Going from ‘gut instinct’ to data-driven leadership

By Tableau

Interview with Southeast Asia Country Manager and head of Enterprise in Singapore at Tableau on data-driven decisions.

Image: Tableau Software Facebook page.

George W. Bush would famously boast of being a “gut player,” like Gary Cooper in the Western movie High Noon.

This style of ‘cowboy’ leadership may be valuable in politics, but it can lead to reckless decisions or a failure to spot big problems. After the Iraq War and the subprime crisis, the world has moved on.

Data is now sought by leaders before all big decisions, from fighting crises to modernising workforces. “All these subjective phrases and terms are no longer being used,” says Alvin Pang, Head of Enterprise, Singapore at Tableau.

GovInsider discussed three key case studies with executives at Tableau, an expert in data analytics.

Areas of application

First, let’s look at transportation. The year is 2016 and commuters are stranded on the subway platforms where the rail network has suffered a major breakdown. The GovTech agency of Singapore sprung into action by using a limited data set comprising time, location, routes, and trains to find what was causing the problem. Through data analytics, they were able to spot a rogue train that was causing electrical shorting on the entire network - allowing action that got people back home to their families.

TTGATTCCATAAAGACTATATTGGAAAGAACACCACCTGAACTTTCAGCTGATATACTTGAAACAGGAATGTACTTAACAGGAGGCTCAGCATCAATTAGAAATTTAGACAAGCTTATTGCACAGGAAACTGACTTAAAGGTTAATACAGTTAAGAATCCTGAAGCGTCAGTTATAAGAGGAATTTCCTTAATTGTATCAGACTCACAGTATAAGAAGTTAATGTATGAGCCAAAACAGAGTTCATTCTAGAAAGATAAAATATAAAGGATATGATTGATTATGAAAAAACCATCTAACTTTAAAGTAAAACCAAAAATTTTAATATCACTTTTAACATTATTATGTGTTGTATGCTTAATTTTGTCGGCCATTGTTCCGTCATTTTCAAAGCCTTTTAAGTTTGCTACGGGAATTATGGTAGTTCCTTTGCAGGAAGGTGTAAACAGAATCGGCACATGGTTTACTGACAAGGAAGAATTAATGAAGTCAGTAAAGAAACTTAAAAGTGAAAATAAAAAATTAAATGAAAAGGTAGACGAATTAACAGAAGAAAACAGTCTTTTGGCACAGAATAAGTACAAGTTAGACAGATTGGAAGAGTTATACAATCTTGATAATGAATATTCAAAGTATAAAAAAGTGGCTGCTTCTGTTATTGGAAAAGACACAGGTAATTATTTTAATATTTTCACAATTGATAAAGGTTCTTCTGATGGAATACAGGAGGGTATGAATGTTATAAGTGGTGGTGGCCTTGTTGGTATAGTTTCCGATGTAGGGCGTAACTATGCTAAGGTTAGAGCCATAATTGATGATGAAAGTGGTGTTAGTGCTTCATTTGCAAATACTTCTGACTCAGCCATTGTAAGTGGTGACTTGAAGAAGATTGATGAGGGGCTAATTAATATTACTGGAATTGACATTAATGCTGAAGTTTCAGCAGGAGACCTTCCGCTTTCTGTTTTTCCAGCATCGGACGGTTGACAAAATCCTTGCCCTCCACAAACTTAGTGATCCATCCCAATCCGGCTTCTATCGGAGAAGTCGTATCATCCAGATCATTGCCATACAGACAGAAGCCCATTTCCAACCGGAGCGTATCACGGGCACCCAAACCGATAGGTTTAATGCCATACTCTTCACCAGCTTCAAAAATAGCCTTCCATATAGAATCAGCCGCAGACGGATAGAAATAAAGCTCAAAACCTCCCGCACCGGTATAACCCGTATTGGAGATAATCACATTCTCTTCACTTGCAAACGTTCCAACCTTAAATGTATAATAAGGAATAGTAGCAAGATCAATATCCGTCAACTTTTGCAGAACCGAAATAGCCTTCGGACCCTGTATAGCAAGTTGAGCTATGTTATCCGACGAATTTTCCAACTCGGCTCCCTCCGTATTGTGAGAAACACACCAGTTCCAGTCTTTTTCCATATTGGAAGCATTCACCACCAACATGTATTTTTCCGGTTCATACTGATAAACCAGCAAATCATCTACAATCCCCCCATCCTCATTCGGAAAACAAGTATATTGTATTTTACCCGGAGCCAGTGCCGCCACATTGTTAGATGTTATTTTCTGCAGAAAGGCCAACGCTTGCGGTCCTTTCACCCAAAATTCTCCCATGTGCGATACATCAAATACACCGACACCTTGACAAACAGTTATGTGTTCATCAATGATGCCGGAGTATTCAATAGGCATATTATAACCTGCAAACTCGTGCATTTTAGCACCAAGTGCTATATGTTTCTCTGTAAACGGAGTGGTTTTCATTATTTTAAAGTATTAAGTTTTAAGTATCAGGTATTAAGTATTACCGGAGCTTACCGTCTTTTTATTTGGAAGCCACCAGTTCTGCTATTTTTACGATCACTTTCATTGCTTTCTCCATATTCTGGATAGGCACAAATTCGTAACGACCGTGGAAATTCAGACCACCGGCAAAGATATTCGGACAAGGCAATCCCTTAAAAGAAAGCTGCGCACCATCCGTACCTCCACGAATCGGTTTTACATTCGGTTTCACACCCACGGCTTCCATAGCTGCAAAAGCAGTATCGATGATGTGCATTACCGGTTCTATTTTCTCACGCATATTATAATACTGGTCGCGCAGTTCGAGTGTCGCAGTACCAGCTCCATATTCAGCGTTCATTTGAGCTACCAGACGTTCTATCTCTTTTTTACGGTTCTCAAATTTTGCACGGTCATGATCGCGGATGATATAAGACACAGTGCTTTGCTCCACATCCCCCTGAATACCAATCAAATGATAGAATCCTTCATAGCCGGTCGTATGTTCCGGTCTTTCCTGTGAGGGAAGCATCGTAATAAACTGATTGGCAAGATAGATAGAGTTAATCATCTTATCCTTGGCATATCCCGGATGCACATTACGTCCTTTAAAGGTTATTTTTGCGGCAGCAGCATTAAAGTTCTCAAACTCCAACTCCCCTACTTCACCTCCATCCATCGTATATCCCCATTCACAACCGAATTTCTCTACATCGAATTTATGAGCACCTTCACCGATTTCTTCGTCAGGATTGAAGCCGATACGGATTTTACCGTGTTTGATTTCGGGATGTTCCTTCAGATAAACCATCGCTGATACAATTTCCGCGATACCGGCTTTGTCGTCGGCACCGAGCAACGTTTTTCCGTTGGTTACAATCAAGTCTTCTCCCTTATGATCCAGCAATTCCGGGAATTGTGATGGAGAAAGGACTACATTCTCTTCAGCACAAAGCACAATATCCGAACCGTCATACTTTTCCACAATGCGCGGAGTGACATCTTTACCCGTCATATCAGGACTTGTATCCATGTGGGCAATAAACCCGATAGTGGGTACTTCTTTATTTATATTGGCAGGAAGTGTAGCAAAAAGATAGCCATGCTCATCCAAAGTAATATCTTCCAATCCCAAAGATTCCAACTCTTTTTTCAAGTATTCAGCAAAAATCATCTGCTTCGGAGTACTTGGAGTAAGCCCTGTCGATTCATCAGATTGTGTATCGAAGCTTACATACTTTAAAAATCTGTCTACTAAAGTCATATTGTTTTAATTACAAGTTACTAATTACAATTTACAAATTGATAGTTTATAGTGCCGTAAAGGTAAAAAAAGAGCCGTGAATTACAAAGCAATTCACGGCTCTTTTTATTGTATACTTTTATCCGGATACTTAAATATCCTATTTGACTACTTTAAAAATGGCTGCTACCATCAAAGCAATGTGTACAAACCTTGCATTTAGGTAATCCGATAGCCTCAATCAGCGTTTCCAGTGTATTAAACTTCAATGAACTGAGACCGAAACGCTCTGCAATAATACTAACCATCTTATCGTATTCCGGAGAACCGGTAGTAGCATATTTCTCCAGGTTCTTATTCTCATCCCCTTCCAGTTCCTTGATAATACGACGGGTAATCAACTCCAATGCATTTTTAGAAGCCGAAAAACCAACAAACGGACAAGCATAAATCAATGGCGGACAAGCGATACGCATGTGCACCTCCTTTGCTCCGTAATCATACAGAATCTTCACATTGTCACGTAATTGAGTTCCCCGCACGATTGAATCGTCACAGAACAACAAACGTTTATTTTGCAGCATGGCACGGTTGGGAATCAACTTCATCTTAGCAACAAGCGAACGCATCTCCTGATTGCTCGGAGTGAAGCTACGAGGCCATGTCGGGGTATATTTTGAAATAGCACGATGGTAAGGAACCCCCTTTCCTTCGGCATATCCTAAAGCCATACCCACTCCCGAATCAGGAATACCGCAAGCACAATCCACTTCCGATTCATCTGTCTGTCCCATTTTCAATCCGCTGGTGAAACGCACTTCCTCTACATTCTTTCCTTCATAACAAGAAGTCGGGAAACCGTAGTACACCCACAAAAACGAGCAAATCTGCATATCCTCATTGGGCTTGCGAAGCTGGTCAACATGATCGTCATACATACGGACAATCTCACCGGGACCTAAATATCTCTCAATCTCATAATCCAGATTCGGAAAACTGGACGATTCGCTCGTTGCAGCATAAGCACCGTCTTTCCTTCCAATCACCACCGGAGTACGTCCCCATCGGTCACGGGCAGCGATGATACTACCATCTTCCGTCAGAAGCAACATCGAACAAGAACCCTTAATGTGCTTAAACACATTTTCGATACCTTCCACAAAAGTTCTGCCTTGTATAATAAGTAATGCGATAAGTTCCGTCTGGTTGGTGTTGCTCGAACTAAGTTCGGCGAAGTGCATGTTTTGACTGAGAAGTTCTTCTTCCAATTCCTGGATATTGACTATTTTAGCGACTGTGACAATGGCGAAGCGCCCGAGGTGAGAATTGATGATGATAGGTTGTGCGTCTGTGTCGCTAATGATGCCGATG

Second, we can see examples from hospitals, which use data to improve patient safety. Pang says that data from falls in hospitals can be plotted against their causes, timings, and locations to help healthcare workers understand if these are isolated incidents, or if the layout of the hospital needs to be changed. “Is it a pattern that is recurring? And from there, you're able to provide better countermeasures to prevent such accidents from happening,” he continues.

Third, let’s look at how workplaces can reform their people management. A multinational company was able to use Tableau find out where headcount is needed most, and how much it costs to operate each headcount in every country, recounts Leslie Ong, Country Manager, South East Asia. It did this by standardising values like currency and giving them “a single pane of truth,” he says.

Enter smart tech in data

Data analytics lowers the barrier when it comes to gleaning valuable insights, allowing anyone to use data effectively. This empowers even workers with a basic understanding of data to manipulate “information in a much better way so that they can take that and make decisions,” says Ong.

Automated data prep is also changing the game for data experts. Data analysts spend 80 percent of their time cleaning up data sets, and 20 percent of their time analysing, says Pang. Machine learning in data analysis can flip the equation around, leaving them with more time to mine insights, rather than numbers.

Tableau is incorporating natural language programming into its software. ‘Ask Data’ allows people to type in a question, and have the software present them with answers in the form of interactive tables and graphs.

No longer do people have to trust their gut. And to see the data, it isn’t essential to hire a cohort of data scientists to trawl through it first. Let the computer do the work, take the decisions, then take the credit too. Mission accomplished.